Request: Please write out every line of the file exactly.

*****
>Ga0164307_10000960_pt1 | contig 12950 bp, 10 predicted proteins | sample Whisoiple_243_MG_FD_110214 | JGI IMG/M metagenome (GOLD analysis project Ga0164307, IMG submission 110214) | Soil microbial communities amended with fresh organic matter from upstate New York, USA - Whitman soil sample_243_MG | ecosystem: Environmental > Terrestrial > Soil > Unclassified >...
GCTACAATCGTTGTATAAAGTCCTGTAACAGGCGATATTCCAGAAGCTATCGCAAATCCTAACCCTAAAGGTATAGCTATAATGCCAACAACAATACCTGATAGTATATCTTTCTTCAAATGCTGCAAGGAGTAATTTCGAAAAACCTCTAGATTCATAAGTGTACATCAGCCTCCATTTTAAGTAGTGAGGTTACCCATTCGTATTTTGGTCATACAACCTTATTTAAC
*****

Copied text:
>Ga0164307_10000960_pt1 | contig 12950 bp, 10 predicted proteins | sample Whisoiple_243_MG_FD_110214 | JGI IMG/M metagenome (GOLD analysis project Ga0164307, IMG submission 110214) | Soil microbial communities amended with fresh organic matter from upstate New York, USA - Whitman soil sample_243_MG | ecosystem: Environmental > Terrestrial > Soil > Unclassified >...
GCTACAATCGTTGTATAAAGTCCTGTAACAGGCGATATTCCAGAAGCTATCGCAAATCCTAACCCTAAAGGTATAGCTATAATGCCAACAACAATACCTGATAGTATATCTTTCTTCAAATGCTGCAAGGAGTAATTTCGAAAAACCTCTAGATTCATAAGTGTACATCAGCCTCCATTTTAAGTAGTGAGGTTACCCATTCGTATTTTGGTCATACAACCTTATTTAAC